Plant of the Week: Apple
Plant of the Week
Latin: Malus Ormiston Roy
Apples are blooming throughout the Ozarks this week so spring is now officially here, albeit a bit later than normal. Apples hold a significant place in the economic and social history of Arkansas, not the least of which is that it was adopted by the state Legislature as the state flower in January 1901.
At the close of the 19th century, apples were touted by railroad men as the perfect cash crop throughout the Ozarks. To encourage the expansion of railroads into thinly populated regions, states gave railroad owners land to offset the cost of building the tracks. This land was then sold to farmers for immediate returns and the hope of future profits as the farmers became established and shipped out their products via those same rail lines.
Railroad brochures touted the Ozarks as some of the finest apple country this side of the Allegheny Mountains, but at just a fraction of the price. Washington and Benton counties – from about 1890 until about 1930 when the double whammy of the coddling moth and the Dust Bowl drought ravaged the industry – had the highest concentration of apple trees as anywhere in the United States.
According to the Encyclopedia of Arkansas History and Culture the apple blossom was championed by Love Barton, the head of the Searcy chapter of the Arkansas Floral Emblem Society. White County has been a hotbed of horticultural production throughout much of Arkansas history, and many of the 400 apple clones being grown in the state at the time were likely grown there.
Though other floral emblems were proposed including the passion vine and cotton, Ms. Barton’s lobbying efforts which culminated with a visit to the Statehouse just before the vote with a bushel of polished Arkansas-grown apples clinched the deal.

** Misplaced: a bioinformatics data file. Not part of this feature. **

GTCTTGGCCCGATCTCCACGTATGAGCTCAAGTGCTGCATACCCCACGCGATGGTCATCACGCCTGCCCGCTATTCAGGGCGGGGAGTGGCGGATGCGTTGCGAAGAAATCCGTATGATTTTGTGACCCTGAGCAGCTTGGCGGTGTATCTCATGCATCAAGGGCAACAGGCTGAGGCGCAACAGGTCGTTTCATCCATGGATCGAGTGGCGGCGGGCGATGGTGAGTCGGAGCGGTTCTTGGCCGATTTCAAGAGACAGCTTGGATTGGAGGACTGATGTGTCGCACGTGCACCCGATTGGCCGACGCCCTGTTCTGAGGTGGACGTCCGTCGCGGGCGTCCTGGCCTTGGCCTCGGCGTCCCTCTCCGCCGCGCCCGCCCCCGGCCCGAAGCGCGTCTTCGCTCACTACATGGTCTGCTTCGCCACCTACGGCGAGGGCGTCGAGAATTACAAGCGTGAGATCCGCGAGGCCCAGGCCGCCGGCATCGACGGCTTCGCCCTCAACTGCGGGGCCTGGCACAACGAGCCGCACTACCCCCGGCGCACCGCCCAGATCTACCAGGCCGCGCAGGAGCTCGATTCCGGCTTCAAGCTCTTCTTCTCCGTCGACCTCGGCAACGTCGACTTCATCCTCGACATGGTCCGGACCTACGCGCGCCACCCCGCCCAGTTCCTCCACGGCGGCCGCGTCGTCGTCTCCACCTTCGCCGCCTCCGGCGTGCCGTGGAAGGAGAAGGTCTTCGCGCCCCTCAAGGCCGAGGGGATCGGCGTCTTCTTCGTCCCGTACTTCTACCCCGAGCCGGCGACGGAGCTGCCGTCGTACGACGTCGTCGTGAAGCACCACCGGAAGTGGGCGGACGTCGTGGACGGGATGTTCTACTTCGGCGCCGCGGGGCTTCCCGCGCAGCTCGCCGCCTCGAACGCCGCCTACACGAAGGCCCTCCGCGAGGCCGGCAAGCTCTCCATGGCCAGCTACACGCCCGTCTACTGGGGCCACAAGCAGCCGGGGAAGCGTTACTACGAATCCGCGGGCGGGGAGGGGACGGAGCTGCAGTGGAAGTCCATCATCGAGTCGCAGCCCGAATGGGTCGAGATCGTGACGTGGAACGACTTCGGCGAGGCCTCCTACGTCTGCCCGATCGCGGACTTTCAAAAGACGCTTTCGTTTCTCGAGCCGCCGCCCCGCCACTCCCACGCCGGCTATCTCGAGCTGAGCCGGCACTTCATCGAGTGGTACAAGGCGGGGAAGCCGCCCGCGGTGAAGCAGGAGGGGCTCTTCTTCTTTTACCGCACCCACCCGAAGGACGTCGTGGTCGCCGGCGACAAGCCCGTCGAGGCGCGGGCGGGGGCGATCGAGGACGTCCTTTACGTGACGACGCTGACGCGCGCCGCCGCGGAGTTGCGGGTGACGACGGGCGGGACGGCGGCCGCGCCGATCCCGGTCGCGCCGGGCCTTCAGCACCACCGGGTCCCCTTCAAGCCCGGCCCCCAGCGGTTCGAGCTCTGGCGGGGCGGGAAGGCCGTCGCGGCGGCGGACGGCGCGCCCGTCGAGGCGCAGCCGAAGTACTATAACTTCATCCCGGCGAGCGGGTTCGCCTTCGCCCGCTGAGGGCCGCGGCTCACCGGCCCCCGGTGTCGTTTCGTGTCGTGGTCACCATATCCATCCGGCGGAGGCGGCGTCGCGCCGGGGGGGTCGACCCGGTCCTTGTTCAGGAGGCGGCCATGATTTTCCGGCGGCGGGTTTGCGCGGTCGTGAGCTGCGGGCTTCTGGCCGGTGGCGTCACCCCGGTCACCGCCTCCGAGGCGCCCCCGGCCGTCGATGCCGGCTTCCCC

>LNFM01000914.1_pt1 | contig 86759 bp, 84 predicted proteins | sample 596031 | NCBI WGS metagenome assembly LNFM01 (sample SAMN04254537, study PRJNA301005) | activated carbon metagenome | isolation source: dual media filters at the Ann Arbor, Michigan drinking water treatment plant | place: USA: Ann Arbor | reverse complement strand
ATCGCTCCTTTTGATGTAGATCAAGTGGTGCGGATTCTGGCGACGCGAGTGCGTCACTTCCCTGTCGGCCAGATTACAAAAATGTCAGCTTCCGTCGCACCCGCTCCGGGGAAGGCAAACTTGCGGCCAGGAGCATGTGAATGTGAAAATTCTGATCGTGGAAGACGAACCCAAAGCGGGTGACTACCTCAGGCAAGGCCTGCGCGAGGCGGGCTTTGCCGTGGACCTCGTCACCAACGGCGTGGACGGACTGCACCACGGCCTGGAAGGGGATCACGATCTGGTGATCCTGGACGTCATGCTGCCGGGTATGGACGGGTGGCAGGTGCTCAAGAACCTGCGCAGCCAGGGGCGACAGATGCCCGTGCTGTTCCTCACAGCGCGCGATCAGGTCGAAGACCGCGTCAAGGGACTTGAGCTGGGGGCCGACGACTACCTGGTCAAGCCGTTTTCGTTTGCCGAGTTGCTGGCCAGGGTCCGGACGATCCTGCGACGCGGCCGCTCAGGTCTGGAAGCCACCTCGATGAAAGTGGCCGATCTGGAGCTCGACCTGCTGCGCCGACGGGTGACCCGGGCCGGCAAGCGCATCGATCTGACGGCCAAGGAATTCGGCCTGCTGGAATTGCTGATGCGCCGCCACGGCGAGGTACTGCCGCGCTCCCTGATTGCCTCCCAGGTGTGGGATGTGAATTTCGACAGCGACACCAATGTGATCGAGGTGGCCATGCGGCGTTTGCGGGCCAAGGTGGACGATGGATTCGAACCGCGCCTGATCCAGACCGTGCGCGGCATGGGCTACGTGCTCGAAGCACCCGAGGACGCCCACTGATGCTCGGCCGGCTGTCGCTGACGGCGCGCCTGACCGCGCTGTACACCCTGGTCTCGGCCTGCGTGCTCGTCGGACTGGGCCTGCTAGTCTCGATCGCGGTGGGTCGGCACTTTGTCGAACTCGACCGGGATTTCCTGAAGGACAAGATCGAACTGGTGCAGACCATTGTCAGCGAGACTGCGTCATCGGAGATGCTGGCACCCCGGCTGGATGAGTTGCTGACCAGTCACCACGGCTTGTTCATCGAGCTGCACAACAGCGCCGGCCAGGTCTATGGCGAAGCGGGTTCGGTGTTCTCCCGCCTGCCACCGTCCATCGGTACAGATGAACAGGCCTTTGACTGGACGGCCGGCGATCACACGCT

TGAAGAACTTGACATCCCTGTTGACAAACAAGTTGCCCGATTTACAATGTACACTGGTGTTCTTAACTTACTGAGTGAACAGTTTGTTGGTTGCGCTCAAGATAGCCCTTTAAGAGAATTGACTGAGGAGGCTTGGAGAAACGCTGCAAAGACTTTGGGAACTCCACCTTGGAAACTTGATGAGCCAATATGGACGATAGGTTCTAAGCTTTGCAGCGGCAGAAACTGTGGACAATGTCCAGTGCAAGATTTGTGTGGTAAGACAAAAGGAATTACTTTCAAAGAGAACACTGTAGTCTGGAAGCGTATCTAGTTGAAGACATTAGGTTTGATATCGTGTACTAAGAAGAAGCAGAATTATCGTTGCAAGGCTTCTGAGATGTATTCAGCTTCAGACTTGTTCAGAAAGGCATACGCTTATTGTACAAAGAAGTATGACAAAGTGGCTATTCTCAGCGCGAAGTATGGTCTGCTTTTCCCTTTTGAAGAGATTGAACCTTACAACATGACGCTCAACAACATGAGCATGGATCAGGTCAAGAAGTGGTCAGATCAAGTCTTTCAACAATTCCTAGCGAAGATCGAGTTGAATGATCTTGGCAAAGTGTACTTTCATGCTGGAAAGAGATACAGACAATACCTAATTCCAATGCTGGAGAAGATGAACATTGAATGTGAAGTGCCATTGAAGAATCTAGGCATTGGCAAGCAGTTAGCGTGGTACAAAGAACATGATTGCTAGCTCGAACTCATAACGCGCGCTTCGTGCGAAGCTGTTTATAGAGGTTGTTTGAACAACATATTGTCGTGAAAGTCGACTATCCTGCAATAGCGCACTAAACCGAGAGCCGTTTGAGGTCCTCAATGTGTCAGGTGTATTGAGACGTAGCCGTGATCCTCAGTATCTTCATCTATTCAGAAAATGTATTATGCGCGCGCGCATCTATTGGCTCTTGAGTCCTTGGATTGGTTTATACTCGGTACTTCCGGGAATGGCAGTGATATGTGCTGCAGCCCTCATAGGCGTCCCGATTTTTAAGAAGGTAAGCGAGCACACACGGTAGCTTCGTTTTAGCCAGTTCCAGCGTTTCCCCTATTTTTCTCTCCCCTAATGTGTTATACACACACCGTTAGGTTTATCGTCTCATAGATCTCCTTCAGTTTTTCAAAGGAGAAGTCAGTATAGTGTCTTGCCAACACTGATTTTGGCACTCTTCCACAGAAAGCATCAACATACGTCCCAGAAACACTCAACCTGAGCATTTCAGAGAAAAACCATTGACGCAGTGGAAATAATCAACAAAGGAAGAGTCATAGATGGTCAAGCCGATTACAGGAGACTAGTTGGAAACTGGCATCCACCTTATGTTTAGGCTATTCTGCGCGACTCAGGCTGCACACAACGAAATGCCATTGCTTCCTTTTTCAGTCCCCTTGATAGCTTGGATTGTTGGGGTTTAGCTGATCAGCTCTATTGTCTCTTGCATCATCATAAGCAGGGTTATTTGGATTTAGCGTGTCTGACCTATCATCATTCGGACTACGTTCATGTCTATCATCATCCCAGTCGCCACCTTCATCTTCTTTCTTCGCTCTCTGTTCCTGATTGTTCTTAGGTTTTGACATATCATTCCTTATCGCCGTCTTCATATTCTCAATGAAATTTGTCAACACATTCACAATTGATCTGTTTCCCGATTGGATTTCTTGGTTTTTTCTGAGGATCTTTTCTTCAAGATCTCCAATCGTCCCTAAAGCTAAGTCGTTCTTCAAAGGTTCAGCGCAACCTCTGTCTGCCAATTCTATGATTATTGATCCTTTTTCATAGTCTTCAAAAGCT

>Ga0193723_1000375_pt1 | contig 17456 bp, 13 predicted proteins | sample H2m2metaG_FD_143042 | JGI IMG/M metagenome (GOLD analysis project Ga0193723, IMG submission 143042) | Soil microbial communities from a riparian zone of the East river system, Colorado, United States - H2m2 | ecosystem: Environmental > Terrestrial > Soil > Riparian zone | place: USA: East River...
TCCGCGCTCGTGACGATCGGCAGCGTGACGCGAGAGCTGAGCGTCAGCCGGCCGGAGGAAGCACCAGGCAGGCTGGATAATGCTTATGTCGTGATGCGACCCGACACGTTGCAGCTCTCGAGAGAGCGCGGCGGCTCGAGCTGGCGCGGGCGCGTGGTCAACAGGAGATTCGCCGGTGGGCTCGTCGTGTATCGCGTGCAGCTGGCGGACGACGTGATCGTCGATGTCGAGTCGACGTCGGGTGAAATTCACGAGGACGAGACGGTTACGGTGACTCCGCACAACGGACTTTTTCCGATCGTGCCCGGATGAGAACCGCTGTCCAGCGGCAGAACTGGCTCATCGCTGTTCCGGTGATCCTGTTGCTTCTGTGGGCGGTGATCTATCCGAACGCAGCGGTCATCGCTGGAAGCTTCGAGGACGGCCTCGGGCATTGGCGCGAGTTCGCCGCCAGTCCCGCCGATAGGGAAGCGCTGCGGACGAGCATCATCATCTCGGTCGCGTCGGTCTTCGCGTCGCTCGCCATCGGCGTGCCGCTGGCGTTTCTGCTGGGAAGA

Arkansas was the 12th state in the nation to select a state flower. Considering all the mischief elected officials can create, selecting a floral symbol seems like a relatively harmless undertaking. But what fomented the foundation of an Arkansas Chapter of the Floral Emblem Society?
Flags, seals and other associated symbols of nationalism are important in establishing a tribal identity. The bald eagle was selected as our national emblem in 1782 but at that time the fledgling national lawmakers saw no need to select a national flower, tree, mineral, insect, soil and all the other things state legislatures have since seen fit to elevate to statewide recognition.
The state flower movement, which eventually spread to other items, began as a largely women’s movement to select a national flower. It began in the 1880s in with Victorian zeal and lots of poetry espousing the virtues of Mayflower or Trailing Arbutus, the first flower the Pilgrims saw when they landed at Plymouth Rock.
However, selecting a national flower is a tricky thing. To many of the wholly male-elected officials of the time, a floral symbol should be easily recognized in all parts of the country, it should be native to the country and, just for good measure, should be economically important.
The focus of the efforts to select a national floral symbol revolved around the 1893 Chicago World’s Fair where, just coincidentally, Arkansas apples won blue ribbons. Also, the Floral Emblem Society was founded in Chicago and had a presence at the Fair. Somewhere about this time the Society got the idea that if states could select floral symbols, then this might grease the skids to get a national flower.
Oklahoma, while still a territory, became the first to select a state flower as they were simultaneously preparing their Territorial Seal and getting ready for an exhibit at the World’s Fair. The ladies of the state supported – for some reason not abundantly clear to this native Oklahoman – the white berries of the mistletoe as their official flower. A month later Minnesota adopted the ladyslipper orchid as its state flower.
The drive to name a national flower languished for decades but finally in 1986 Ronald Regan signed legislation naming the rose as our national flower. During the late 19th century, the rose was deemed unworthy of recognition because it is not native and those danged Brits had already chosen it.
By: Gerald Klingaman, retired
Extension Horticulturist - Ornamentals
Extension News - April 11, 2014
The University of Arkansas Division of Agriculture does not maintain lists of retail outlets where these plants can be purchased. Please check your local nursery or other retail outlets to ask about the availability of these plants for your growing area.